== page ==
UK anti-terror proposals face scrutiny in House of Lords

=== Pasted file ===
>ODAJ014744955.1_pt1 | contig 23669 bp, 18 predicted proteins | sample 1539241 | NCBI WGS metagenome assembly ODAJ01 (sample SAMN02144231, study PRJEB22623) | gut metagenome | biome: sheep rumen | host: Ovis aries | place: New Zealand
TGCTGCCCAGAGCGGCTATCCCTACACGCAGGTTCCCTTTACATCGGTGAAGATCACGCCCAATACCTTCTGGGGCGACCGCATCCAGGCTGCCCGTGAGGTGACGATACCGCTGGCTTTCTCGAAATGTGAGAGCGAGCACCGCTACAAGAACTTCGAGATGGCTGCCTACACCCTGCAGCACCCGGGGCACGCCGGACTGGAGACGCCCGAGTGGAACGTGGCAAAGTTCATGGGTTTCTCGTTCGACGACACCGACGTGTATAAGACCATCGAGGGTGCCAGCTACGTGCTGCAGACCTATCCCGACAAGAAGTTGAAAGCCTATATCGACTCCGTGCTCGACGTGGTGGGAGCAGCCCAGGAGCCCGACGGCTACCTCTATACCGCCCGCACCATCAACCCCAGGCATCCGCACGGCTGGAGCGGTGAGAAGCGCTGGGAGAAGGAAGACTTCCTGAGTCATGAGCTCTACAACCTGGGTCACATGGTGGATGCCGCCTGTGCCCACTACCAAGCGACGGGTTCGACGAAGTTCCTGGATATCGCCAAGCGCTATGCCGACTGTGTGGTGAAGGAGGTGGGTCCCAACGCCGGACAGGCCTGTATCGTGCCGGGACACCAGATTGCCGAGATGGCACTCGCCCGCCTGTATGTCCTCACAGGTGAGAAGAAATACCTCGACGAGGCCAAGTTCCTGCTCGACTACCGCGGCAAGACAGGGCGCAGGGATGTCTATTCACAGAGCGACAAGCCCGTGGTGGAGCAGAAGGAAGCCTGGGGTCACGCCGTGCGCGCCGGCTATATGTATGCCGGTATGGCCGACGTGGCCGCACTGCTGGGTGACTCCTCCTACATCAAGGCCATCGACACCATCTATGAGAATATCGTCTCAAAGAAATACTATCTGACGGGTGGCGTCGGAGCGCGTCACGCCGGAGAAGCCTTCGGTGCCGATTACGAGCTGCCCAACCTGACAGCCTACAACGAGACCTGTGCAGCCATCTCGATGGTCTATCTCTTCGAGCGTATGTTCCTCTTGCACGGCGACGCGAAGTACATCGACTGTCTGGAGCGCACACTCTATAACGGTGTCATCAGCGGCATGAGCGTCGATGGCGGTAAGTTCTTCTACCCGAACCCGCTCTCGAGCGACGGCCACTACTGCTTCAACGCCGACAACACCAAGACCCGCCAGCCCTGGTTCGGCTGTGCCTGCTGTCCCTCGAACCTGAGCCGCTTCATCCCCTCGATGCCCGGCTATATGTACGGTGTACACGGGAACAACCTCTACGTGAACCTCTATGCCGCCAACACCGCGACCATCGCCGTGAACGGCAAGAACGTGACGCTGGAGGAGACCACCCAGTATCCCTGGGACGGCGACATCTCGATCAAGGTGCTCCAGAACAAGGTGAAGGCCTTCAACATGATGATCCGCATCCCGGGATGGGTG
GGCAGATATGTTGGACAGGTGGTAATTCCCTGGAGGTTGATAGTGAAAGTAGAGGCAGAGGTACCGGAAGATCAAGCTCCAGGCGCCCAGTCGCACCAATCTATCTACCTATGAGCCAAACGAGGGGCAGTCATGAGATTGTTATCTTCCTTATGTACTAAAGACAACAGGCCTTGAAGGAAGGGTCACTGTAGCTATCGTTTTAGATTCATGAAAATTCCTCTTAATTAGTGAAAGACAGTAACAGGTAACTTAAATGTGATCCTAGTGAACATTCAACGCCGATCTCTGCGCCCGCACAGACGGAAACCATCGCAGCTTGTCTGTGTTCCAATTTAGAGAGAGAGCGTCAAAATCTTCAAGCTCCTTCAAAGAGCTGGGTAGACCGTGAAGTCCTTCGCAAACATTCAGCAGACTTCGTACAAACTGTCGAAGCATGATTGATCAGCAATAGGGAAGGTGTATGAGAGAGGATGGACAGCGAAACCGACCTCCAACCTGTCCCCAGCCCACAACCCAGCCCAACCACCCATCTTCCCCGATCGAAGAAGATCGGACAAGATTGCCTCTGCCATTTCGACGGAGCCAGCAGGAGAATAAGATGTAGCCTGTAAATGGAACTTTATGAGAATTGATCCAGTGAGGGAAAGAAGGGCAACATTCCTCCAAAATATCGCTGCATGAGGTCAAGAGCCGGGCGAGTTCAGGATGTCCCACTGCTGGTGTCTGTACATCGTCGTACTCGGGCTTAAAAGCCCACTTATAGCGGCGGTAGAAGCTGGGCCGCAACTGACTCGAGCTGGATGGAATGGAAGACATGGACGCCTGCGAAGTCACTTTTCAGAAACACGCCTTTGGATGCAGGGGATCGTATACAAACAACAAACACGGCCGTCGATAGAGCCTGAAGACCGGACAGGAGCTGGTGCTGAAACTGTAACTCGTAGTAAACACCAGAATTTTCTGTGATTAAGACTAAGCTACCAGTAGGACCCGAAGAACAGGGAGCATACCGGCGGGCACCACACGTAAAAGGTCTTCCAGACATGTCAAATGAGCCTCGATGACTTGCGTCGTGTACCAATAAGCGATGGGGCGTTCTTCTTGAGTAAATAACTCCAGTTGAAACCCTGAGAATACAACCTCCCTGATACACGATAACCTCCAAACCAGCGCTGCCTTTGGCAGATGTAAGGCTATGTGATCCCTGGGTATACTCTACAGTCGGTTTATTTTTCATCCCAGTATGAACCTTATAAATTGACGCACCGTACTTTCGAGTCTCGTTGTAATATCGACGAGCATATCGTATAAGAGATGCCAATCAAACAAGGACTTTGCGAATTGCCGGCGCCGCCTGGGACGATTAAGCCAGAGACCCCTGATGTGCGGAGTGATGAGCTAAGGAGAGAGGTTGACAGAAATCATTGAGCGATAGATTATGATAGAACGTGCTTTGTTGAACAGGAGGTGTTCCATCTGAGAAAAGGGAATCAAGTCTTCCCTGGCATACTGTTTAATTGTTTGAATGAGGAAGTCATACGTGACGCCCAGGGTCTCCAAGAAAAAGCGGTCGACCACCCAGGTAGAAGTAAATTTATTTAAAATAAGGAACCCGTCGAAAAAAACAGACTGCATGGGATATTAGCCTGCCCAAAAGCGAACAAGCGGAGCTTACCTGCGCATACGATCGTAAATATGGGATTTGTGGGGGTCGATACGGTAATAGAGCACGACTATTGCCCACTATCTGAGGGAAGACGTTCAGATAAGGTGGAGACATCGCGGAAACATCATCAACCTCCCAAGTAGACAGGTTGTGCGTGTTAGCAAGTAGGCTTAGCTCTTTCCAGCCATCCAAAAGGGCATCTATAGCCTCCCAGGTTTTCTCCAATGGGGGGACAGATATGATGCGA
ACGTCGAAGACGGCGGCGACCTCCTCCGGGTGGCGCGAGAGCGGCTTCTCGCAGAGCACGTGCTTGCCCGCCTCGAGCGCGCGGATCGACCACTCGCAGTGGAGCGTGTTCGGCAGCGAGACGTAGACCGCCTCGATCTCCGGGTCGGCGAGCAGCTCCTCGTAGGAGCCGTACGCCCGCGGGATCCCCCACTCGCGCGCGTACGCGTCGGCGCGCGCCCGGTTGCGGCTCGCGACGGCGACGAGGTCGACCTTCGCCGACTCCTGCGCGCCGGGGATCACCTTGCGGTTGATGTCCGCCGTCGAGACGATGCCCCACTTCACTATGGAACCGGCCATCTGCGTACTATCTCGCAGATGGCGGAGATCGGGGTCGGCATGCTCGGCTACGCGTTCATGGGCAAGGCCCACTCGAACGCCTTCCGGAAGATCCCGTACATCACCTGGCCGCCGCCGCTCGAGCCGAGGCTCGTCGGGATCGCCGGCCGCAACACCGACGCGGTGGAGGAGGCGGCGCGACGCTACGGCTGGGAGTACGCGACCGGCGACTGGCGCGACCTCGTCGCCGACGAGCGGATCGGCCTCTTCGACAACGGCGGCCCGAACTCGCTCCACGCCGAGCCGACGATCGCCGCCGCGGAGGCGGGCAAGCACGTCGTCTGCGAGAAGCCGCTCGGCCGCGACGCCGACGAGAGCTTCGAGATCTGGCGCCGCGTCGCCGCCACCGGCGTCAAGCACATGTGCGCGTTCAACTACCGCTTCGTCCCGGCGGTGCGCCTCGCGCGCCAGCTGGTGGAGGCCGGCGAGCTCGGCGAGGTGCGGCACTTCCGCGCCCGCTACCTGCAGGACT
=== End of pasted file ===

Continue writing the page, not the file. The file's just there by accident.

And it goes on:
[JURIST] UK Prime Minister Tony Blair's proposed terrorism law [text; BBC backgrounder] faced stiff opposition when it reached the House of Lords [official website] Monday. Conservative leader Lord Strathclyde has vowed peers will look at the controversial legislation on "a line by line basis" and some lords indicated that they will move to include a 90-day detention period for terror suspects. The provision authorizing the detention of terror suspects without charge for up to 90 days was defeated [JURIST report] in the House of Commons [official website] earlier this month after Liberal Democrats and rebel members of the Labour party dismissed Blair's challenge that they had a "duty" to support the police, and instead backed a compromise detention period of 28 days. Under current law [Criminal Justice Act 2003, amending the Terrorism Act 2000], terror suspects can be held for 14 days before they must be either charged or released. Home Office Minister Baroness Scotland said Monday that the government will not back any new attempts to raise the time limit back to 90 days. BBC News has more.

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